3. It sounds like this session was significantly different from the Webex session our teams had with you a couple of weeks ago. Our largely North American team was charged and ready to go! Questions and opinions flashed on and off the Webex chat window with startling rapidity. But our teams are intensely interested in change at the moment…they feel the earth shifting under their feet and are motivated to learn and act…

    Engagement and motivation…I believe we separate them at our peril,

    Thanks Allison,

    Joe

    • Joe,

      Makes me happy to hear the work with your group in no way resembled this webinar. Thanks for that. Perked me right up.

    • Herman Steyn says:

      Hi Joe

      The key in your feedback is with ‘engagement and motivation” The two should not be seperated in either distance learning nor online presentations. I take a page out of Internet marketing. Why would someone opt in to your webinar? What will they get from it? How can you gauge throughout the session that you actually address what they crave for? I am sure that it is something that you are very good at Allison and focussed on in your delivery. Your concern is a reminder to us to stay tuned into the reasons (motivation) our audiences will adhere to when they engage.

  4. This reminds me of the Halloween party my college room mate threw one year, and no one came. Not saying the webinar attendees weren’t there, but they certainly weren’t participants. This is a lesson for us all, Allison. Thanks for sharing!

  5. Bonnie Beresford says:

    Hmmmm, maybe they were having an animated discussion about your earrings! Seriously, this is a keen reminder to all of us to engage the audience early, just to be sure someone is out there, whether through polling, chat, or VOIP. Even a simple “hey what’s the setup look like in your room” or the old “where are you on this map” thing. Thanks for sharing.

  6. Well, Id say there is a more than even chance you were talking into thin air!! Fri afternoon in Europe – they’ve already shot through and are drinking wine at home or the tapas bar!! You’re provocative enough that if anyone was there you would have got at least ONE response from someone.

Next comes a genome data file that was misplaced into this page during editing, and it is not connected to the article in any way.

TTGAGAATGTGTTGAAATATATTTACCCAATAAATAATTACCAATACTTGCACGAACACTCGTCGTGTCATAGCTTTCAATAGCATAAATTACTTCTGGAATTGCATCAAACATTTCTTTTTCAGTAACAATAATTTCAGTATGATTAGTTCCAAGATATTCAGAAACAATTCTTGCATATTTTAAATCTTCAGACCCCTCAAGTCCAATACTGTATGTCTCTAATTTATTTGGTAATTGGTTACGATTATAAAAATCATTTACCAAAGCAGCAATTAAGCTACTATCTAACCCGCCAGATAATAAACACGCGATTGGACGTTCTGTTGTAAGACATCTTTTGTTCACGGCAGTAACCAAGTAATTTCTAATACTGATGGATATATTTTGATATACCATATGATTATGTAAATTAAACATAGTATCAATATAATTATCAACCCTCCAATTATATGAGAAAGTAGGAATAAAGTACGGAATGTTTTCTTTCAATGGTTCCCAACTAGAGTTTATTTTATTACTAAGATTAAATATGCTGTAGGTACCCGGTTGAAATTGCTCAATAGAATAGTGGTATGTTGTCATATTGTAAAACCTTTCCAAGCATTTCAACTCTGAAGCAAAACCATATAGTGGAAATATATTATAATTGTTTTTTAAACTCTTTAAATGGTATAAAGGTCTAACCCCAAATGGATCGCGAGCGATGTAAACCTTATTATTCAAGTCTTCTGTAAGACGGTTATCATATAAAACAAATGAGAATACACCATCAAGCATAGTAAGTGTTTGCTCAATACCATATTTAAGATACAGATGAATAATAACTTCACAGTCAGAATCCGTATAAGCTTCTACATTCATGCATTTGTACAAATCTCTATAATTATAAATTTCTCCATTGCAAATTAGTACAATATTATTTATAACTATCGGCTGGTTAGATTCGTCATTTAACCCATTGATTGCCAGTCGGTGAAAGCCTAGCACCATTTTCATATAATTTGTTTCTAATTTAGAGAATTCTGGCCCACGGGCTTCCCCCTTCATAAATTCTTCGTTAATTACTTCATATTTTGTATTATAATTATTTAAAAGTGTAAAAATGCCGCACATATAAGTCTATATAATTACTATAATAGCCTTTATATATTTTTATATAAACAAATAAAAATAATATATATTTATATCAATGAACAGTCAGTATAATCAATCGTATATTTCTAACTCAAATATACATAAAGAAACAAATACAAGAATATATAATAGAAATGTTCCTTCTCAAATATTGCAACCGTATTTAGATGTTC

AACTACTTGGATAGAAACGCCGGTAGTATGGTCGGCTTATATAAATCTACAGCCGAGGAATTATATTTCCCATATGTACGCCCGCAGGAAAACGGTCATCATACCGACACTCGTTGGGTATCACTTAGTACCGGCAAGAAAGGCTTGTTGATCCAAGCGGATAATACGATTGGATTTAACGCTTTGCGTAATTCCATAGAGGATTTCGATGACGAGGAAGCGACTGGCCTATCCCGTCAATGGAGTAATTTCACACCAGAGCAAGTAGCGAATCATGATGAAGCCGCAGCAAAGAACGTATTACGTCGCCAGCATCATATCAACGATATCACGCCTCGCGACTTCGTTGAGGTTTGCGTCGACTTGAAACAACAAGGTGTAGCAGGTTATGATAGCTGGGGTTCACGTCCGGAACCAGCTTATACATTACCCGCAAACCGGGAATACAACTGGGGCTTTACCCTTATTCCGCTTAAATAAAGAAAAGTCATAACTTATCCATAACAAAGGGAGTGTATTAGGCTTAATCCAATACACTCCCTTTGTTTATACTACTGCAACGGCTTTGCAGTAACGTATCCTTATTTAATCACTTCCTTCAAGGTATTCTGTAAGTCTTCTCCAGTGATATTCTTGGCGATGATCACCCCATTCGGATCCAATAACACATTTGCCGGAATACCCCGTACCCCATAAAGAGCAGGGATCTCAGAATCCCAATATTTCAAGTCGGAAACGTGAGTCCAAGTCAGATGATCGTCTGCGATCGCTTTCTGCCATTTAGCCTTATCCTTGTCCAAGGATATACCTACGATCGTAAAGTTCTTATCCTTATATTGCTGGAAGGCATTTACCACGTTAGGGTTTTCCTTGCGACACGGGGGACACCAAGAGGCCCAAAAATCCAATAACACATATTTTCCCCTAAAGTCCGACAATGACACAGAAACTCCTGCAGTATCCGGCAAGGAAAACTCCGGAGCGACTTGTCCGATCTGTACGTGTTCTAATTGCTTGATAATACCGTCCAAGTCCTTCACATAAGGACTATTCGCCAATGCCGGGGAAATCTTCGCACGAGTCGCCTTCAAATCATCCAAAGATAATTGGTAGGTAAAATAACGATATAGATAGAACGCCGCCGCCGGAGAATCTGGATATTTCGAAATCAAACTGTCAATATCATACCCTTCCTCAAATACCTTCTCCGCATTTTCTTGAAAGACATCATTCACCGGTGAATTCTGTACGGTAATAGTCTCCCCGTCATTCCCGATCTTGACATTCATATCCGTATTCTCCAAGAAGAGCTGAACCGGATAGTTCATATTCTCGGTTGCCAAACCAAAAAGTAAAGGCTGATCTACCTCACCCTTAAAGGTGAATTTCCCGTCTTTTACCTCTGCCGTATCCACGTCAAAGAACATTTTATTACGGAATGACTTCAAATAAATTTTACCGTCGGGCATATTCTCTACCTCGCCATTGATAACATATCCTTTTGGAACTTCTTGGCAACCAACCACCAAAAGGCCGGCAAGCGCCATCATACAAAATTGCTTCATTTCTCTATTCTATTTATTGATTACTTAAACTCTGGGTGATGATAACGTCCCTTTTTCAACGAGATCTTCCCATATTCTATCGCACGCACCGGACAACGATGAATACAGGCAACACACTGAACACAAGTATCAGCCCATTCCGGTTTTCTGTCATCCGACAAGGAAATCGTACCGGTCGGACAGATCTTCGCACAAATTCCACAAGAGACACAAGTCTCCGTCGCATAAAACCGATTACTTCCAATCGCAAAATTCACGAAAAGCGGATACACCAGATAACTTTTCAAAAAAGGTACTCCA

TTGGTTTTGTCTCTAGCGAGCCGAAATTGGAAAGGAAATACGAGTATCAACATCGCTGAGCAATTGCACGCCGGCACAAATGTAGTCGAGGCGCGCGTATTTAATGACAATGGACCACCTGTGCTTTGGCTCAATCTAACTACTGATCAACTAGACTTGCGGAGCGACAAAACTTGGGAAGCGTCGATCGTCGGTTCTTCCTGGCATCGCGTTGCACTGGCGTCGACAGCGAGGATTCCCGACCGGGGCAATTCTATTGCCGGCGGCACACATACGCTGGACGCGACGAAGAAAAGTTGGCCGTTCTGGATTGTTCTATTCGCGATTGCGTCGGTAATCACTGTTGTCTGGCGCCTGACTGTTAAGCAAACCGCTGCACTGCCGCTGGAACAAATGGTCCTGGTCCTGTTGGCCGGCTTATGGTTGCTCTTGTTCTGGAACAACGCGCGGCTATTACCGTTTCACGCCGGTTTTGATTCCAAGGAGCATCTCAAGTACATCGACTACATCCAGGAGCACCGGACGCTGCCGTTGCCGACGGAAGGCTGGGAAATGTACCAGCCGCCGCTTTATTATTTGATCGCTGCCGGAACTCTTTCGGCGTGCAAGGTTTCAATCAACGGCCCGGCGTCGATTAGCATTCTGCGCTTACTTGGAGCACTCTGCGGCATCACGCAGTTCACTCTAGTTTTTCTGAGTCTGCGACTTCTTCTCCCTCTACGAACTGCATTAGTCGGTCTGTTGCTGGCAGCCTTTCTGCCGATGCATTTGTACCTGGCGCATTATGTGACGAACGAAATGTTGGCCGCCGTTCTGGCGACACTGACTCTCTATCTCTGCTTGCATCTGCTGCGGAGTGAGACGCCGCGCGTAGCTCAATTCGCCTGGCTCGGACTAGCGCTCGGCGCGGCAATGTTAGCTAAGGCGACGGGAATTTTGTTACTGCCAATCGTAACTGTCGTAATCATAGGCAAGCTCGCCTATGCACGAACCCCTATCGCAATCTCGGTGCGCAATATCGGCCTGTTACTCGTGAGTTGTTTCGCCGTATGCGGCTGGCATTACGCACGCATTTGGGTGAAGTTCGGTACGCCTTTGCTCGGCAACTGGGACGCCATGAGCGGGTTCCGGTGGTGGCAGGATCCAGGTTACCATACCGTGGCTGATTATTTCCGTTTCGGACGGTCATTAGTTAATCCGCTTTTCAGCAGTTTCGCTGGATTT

7. Maria Schutt says:

    I deliver a presentation on the web – usually with Adobe Connect – at least once a week. I have even focused my dissertation on instructor/presenter behaviors to increase presenter immediacy. Despite my experience and knowledge I find myself constantly challenged with finding ways to increase engagement. Especially when you don’t have a prior relationship with the audience and you are delivering a one-off presentation you need to first connect with the audience and then win their attention. We all know that our number one sin when joining web conferences is multitasking, or more truthfully doing other things and barely paying attention to the web presenter. That’s why we have come up with so many techniques to engage our audiences, like constantly changing slides, bombarding them with poles and questions, etc. etc. I think that despite how engaging we are as presenter most people will still multitask – it is sooo tempting! That’s why now WebEx came up with the feature of monitoring attendee activity on the screen so the instructor/presenter can “police” user activity. I do not look forward to that!

  8. Face to face is an appropriate delivery method… especially when it involves a trip to Europe =D

  9. Kristy Gladfelter says:

    Thanks for sharing this, Allison. As someone who preps others who train on webinars, what you describe is often the reality. I’m constantly looking for new ways to get participants to engage in meaningful ways – to keep them focused but also to help the speaker feel connected with them. I still think it’s possible but it’s a challenge. Webinars are so much more difficult than in-person training – the energy is just not the same. That said, you are such a dynamic and engaging speaker, I can’t imagine that your energy didn’t reach through to the other side!

  10. I fight this all the time. It’s not the ‘webinar’s’ fault if event organizers insist on herding groups into a room and have them only watch the screen as if it’s just a one-way live TV broadcast. Tools like text chat and whiteboarding are very easy to use with most virtual classroom products, but not if people can’t put their hands on a keyboard or otherwise interact with the speaker. There are other ways, too: At a recent London event I was in the audience for a very engaging keynote in which Elliot Masie came in via video from the U.S. on a big screen, but encouraged us to chat among ourselves and feed him questions by phone. It was very effective — and facilitated by the onsite event organizer.

    In my world this happens more from control (“you will sit here and I will watch you watch it”) than from any logistical need. I try to find out ahead of time what organizers have in mind and don’t usually agree to these setups anymore, but it still happens. But yes, the irony of being asked to speak on “engagement”, when no provisions will be made to allow any, is rich. My own favorite: A recent webinar on “Social Learning” in which the phones were muted and public text chat was disabled. Um….